Taking Woodstock Ang Lee

Taking Woodstock Ang Lee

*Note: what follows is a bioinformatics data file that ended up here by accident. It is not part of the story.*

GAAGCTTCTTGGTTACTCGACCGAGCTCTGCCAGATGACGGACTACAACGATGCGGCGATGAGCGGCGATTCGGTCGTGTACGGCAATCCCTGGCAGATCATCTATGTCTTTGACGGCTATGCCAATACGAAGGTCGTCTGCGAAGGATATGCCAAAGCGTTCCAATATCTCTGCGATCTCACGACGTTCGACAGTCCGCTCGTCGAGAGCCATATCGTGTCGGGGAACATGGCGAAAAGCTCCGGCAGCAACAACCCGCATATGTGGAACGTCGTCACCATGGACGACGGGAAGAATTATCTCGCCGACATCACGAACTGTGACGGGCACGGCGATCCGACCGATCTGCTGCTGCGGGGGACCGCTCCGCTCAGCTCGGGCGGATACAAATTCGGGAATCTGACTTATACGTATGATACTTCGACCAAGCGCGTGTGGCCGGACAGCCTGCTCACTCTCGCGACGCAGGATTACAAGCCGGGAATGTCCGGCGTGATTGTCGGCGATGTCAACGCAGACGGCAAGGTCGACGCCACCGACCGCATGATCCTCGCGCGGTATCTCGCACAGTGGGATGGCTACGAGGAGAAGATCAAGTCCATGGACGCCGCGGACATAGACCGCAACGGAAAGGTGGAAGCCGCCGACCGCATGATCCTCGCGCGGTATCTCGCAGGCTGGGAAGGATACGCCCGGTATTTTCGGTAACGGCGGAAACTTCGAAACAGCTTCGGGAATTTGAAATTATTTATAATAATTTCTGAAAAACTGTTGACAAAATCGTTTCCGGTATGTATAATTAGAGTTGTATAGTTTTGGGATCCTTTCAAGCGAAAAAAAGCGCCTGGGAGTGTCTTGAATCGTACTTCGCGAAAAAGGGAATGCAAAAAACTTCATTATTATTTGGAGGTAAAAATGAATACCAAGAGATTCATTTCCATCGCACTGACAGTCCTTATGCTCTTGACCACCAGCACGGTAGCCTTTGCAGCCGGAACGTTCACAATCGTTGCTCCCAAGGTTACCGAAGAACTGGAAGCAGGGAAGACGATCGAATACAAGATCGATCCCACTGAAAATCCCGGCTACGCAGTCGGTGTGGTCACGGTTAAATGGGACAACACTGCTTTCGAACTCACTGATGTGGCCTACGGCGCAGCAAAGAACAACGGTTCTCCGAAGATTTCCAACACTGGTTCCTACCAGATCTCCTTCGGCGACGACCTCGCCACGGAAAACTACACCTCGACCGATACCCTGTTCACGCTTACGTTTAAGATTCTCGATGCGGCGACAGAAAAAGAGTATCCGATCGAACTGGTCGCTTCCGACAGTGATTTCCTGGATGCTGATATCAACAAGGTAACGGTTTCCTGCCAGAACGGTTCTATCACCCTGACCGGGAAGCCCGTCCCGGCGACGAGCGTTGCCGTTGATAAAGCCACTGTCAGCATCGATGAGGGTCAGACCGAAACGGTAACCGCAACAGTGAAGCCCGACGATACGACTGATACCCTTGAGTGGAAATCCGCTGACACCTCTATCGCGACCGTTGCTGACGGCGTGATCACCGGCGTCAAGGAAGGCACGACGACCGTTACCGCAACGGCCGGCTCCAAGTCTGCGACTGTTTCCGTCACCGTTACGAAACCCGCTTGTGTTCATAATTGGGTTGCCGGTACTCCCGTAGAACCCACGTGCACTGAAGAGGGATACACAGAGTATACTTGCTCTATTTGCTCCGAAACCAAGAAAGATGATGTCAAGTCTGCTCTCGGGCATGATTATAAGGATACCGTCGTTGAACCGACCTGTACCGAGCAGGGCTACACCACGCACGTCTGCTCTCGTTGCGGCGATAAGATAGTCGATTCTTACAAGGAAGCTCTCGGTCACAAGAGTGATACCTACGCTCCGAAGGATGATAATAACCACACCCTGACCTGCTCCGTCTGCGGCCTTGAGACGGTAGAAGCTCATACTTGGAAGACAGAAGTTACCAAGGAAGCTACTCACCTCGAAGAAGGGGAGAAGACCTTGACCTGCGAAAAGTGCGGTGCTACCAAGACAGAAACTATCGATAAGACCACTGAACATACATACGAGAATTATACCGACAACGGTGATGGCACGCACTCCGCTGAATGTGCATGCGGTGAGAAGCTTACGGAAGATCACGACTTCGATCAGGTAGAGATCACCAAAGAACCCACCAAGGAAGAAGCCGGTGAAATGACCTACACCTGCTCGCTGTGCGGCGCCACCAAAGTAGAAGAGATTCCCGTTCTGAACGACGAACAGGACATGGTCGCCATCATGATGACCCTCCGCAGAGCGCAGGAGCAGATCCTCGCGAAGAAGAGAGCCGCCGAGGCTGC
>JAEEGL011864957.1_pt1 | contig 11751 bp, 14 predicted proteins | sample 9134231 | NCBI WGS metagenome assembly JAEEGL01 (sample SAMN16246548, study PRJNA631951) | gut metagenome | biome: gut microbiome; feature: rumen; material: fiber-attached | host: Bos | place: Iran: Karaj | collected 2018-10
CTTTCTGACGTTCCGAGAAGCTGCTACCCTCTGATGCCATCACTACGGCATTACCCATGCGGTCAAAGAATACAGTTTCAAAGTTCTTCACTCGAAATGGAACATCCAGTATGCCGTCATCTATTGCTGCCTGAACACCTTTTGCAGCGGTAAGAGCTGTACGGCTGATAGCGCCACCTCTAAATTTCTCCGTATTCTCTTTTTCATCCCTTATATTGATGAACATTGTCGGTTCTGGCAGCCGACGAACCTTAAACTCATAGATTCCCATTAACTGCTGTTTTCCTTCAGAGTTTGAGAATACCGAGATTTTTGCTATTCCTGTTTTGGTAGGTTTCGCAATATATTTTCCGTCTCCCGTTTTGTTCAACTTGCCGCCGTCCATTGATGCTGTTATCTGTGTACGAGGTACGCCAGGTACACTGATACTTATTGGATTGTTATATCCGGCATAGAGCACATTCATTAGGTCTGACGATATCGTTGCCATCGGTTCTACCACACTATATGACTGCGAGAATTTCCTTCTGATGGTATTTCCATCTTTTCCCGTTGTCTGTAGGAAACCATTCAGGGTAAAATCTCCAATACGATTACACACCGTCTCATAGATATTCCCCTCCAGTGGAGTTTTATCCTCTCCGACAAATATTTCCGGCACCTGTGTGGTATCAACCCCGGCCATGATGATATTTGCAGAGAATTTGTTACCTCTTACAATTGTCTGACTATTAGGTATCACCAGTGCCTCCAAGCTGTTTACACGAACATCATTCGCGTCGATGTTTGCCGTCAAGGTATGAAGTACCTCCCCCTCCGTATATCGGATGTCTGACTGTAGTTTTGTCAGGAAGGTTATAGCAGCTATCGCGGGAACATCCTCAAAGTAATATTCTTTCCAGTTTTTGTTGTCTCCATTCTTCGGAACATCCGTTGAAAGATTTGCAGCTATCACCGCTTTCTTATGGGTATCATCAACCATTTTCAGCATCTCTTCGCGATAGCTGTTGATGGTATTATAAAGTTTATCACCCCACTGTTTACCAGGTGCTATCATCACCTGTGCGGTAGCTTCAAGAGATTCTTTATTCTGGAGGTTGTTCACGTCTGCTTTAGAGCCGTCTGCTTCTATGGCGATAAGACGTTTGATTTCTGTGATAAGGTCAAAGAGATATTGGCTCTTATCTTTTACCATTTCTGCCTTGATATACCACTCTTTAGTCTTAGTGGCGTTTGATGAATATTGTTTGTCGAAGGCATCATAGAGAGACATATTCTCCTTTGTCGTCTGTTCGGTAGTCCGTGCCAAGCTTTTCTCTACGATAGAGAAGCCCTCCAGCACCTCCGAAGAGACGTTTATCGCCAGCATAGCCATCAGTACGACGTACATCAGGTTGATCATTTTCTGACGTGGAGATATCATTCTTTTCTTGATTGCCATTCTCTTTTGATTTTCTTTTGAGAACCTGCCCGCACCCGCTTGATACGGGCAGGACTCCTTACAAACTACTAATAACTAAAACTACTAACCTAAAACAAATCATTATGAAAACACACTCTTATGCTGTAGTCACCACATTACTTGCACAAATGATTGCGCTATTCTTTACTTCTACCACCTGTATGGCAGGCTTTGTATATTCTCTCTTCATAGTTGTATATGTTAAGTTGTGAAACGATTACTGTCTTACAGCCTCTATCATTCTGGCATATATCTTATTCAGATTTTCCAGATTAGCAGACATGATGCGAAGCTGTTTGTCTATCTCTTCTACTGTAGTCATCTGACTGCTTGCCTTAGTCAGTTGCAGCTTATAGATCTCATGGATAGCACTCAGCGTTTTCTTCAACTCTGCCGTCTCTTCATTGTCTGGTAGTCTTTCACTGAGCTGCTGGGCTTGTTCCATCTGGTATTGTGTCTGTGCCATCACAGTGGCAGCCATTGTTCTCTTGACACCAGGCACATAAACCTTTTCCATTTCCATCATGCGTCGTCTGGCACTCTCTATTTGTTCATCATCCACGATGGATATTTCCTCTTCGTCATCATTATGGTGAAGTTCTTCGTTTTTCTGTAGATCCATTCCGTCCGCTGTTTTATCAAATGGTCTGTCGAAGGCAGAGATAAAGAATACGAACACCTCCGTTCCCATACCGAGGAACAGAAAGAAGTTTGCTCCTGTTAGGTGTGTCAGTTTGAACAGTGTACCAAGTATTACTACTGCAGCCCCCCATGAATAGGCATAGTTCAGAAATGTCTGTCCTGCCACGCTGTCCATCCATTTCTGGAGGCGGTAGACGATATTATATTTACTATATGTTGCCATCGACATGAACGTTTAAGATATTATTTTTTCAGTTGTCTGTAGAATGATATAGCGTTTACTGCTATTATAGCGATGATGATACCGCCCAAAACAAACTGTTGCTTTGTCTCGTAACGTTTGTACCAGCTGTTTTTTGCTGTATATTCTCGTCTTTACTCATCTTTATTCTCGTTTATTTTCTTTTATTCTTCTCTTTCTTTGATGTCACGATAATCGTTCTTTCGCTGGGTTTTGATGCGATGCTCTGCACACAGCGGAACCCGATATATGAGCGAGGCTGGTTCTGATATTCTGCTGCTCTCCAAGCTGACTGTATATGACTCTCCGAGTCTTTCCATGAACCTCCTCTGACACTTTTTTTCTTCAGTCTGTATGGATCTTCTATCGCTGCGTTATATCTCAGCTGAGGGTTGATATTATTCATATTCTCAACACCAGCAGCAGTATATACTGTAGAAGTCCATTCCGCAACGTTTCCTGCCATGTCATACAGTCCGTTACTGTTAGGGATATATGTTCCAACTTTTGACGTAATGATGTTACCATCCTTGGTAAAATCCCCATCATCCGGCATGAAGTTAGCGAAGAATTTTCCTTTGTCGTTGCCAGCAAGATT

Wildcard director Ang Lee's latest spin of the genre wheel lands him behind the lens for this intimate comedy, set within the massive cultural event of the original Woodstock concert. Scripted by James Schamus, from Elliot Tiber's memoirs, Taking Woodstock focuses on a small slice of how the legendary concert was set in motion and how the snowballing event affected the citizens of the small town of Bethel, NY. Demetri Martin is surprisingly effective in his first lead role as Elliot. Working the wide-eyed innocence angle in a growing ocean of weird allows the situations to create the humour. None of the characters mug for laughs and any absurd antics employed are part of the history, like the Earthlight Players, the often-nude experimental theatre group renting Elliot's family barn. Clips of them in all their ridiculous, beautiful, free-loving glory are but a few memorable segments of the Woodstock documentary recreated by Lee's crew in wonderfully authentic detail. It would have been easy to hammer home image after iconic image from the documentary, but ever tasteful, Lee references scenes from slightly altered perspectives, often in segue, montage or as background action to the somewhat meandering story. When the specific use of split-screen at the right moments can be as much a loving joke as any piece of dialogue or performance, it becomes more apparent what Ang Lee is tackling with comedic filmmaking. An artist of Lee's calibre isn't content to simply unwind from his typically heavy dramatic fare with a traditional comedy. He explores the employment of comedy in the service his favourite subject: the journey of self-discovery. A terrific cast of supporting players pepper the experience with distinctive charm. Liev Schreiber playing it strait as a security guard in drag is delightfully enigmatic. Emile Hirsch as a freaked-out vet and Eugene Levy as a shrewd Max Yasgur are plenty of fun, while Paul Dano's acid-slinging appearance becomes one of the most beautifully realized drug-trip sequences ever filmed. Taking Woodstock is an odd hybrid of Ang Lee's awe-inspiring poetic sensibilities and a low-key, though subtly tumultuous, take on an epic event. While it'll paint a smile a mile wide on the faces of those enamoured with Woodstock's history, it's less likely to engage viewers lacking a personal emotional attachment to the events. A couple of deleted scenes, a decent production documentary and commentary from Lee and Schamus comprise the scant special features. (Alliance)